Feargus O'Sullivan is a contributing writer to CityLab, covering Europe. His writing focuses on housing, gentrification and social change, infrastructure, urban policy, and national cultures. He has previously contributed to The Guardian, The Times, The Financial Times, and Next City, among other publications.
But don’t expect the city to become affordable any time soon.
Is London’s great home price correction finally happening? The U.K. capital’s housing market has been notoriously unaffordable for years, but in the immediate aftermath of the Brexit referendum, there are some hints that things are about to change.
This week, the London media reported that thousands of home sales have fallen through within the past month. According to reports in The Standard, some real estate agencies are admitting that as many as two-thirds of the offers they were negotiating at the time of the June 23 referendum have since fallen through or been renegotiated, with central London prices falling 12 percent in just a month. Comments from Britain’s biggest rental and estate agent group, Countrywide, confirm that these London agents are not experiencing an erratic blip. In a new report sent to CityLab Thursday, Chief Executive Alison Platt said that from April onwards, Countrywide saw “a slowdown in [their] retail and London residential businesses and, since the E.U. referendum result this has become more marked in London, the South East and expensive prime markets. The rest of the country has fared somewhat better[.]”
After years and years of climbing, many people are hoping—and some people no doubt fearing—that this is the start of a major shift. If things do change, however, it may not be for long. According to an analysis released Thursday by the Centre for Economics and Business Research, London will still see an overall home price rise this year of 8 percent, much of it powered by market conditions from before the referendum. In 2017, however, prices are expected to drop 5.6 percent, and then in 2018, CEBR is predicting that home prices will go back up.
Even that short blip may do little to bring buying a home within the average Londoner’s reach. Last year, a first-time buyer in London needed to earn £77,000 ($101,099) a year to afford the average cost of a starter home, in a city where the average annual wage was just £27,999 ($36,762). To be affordable on the average salary, London house prices would thus need to drop by almost two-thirds without any corresponding fall in wages—a highly unlikely turn of events. In fact, since the financial crisis of 2007, Britain has seen a 10.4 percent drop in real terms wages, the worst showing (albeit neck and neck with Greece) in the entire group of OECD countries. There is at present no evidence to suggest this trend will be reversed.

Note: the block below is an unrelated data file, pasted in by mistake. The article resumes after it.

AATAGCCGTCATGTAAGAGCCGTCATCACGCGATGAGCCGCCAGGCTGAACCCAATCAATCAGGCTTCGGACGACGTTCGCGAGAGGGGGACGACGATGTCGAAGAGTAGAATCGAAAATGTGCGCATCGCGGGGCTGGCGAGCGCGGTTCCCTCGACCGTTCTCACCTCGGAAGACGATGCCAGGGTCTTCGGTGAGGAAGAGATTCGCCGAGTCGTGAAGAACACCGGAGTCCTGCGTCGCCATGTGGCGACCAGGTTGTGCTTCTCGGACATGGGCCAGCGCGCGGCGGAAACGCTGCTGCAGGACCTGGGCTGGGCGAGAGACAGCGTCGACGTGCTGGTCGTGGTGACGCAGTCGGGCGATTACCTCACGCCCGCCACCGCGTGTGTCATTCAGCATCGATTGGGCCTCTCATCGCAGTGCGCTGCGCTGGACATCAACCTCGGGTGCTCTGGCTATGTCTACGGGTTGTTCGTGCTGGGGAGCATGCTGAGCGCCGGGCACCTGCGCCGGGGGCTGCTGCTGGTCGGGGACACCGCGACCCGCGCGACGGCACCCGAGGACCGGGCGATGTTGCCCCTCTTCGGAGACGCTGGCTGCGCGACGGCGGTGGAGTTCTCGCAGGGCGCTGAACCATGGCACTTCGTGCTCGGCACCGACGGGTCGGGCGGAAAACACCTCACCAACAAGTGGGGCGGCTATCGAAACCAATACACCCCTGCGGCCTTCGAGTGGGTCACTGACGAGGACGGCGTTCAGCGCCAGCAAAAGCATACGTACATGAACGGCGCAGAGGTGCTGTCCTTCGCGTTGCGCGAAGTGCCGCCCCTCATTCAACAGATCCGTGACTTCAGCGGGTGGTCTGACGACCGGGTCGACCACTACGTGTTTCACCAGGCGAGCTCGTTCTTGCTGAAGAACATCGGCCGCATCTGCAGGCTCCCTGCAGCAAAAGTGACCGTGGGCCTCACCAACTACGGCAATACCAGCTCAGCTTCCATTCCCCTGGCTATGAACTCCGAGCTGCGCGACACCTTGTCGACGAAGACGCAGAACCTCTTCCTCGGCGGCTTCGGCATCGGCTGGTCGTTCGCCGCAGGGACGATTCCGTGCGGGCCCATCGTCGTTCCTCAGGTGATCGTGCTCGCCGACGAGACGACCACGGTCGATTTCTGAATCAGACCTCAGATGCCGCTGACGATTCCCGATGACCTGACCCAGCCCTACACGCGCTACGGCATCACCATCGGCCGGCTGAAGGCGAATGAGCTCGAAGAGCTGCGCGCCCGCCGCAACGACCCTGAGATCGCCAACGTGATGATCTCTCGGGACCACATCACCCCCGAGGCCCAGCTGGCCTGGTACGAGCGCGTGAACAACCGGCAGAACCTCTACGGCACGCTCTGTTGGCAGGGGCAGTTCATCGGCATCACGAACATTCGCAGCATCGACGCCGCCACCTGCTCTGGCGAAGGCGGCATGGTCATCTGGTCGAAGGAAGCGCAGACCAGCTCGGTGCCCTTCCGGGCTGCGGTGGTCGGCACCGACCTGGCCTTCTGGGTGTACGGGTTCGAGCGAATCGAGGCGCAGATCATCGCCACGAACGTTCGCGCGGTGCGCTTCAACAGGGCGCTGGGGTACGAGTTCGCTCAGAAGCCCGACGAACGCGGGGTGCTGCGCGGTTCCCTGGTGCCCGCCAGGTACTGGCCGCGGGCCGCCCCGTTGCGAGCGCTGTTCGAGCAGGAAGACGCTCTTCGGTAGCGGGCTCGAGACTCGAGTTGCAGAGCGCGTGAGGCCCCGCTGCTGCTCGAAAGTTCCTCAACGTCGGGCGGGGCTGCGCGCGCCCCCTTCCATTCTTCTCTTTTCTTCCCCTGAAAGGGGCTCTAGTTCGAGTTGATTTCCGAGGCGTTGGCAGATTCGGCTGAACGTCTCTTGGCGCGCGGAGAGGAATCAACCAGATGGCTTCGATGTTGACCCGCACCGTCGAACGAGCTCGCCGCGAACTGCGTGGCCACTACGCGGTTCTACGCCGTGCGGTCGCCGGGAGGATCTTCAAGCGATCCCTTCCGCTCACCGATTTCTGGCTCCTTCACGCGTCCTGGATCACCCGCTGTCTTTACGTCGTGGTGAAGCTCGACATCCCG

Other factors may also help to keep London housing unaffordable. Since the referendum, U.K. construction firms have lost up to 40 percent of their value, liable to make even companies in relatively good financial health less willing to build in a volatile market, thus exacerbating London’s housing shortage.
It’s nonetheless still too early to say what the long-term effects of the referendum will be on London housing, because we still don’t know what direction government action will take. A lot depends on whether any Brexit deal allows for or cancels freedom of movement between the U.K. and the E.U.’s 27 remaining members. A predictive report from May suggested that ending freedom of movement could, by reducing demand—i.e. forcing people to leave—have an effect in reducing prices for both buyers and renters. It could at the same time produce a counter-effect, as international investors withdraw from investing in London homebuilding, thus limiting supply. Despite current market jitters, it seems that the only thing that’s really certain in the near future for London’s housing market is uncertainty itself.